“To Live and Die in L.A.” (1985) dir. William Friedkin

“To Live and Die in L.A.” is one of the best crime films of the 1980s. Looking at the trailer, you’d be hard-pressed to figure out why the film wasn’t a hit, considering its rapid-fire editing, intense action, and excellent cast, which featured Willem Dafoe, William Peterson, John Turturro, and John Pankow early in their careers. On the surface, it looks like every Don Simpson/Jerry Bruckheimer produced box-office blockbuster from the period.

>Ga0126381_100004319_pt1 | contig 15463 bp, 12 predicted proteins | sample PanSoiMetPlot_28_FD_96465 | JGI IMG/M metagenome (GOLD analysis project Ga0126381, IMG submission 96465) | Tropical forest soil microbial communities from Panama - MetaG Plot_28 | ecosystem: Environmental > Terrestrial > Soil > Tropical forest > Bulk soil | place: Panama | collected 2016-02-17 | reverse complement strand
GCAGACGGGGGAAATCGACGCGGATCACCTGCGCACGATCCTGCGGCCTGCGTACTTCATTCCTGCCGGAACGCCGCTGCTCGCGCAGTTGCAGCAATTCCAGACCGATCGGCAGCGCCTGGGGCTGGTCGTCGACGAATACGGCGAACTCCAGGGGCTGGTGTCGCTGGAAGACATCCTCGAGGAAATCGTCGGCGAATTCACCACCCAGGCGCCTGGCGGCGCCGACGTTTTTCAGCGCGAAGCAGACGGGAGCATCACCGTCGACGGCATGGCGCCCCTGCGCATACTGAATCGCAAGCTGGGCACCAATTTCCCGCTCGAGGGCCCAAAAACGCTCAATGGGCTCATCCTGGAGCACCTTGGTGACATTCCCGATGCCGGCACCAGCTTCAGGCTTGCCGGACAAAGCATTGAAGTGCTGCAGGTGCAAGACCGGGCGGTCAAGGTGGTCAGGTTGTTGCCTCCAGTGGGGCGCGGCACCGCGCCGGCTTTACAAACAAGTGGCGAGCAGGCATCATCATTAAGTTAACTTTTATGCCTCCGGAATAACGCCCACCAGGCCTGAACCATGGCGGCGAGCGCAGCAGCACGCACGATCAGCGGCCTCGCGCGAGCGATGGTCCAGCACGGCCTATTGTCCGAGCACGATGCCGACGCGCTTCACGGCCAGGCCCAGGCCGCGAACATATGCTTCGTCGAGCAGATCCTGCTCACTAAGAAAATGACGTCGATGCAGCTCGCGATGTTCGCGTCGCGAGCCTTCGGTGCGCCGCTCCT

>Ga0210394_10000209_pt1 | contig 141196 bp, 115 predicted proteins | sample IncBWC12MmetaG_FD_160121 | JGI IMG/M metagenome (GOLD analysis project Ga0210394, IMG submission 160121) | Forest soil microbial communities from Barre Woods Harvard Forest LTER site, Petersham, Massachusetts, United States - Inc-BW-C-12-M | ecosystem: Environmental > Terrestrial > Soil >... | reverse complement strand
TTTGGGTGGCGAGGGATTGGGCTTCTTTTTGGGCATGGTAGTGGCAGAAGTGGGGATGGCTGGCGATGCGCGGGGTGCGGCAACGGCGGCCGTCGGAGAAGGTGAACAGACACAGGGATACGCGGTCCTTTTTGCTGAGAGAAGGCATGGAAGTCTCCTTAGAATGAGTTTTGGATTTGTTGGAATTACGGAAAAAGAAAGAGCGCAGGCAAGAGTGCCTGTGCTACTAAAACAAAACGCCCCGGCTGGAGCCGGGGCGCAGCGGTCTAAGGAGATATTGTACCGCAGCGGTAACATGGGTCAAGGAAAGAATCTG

However, director William Friedkin has an uncanny ability to make things complex, where the alleged “good guys” aren’t all that good. In fact, the good guys do a lot of morally and legally objectionable things … but unlike a “Dirty Harry” film, they pay dearly for their transgressions. In other words, “To Live and Die in L.A.” makes you, the audience member, pay dearly for your transgressions, more specifically, your voyeurism at all the graphic violence and sex that Friedkin piles on. Nobody says movie watching is easy, but if you’re OK with films that explore grey areas, “To Live and Die in L.A.” is an amazing experience. I remember seeing it twice in the theater when I was 15 (you gotta love those morally lackadaisical theater owners back in the day who didn’t give a s–t about enforcing R-ratings) and among friends who had seen it, we all thought it was as cool as “Scarface.” To say this is a movie they don’t make anymore is an understatement. I’m actually surprised it got greenlit back in the 1980s. Today, it might get a nod as a cable movie, but that’s about it.

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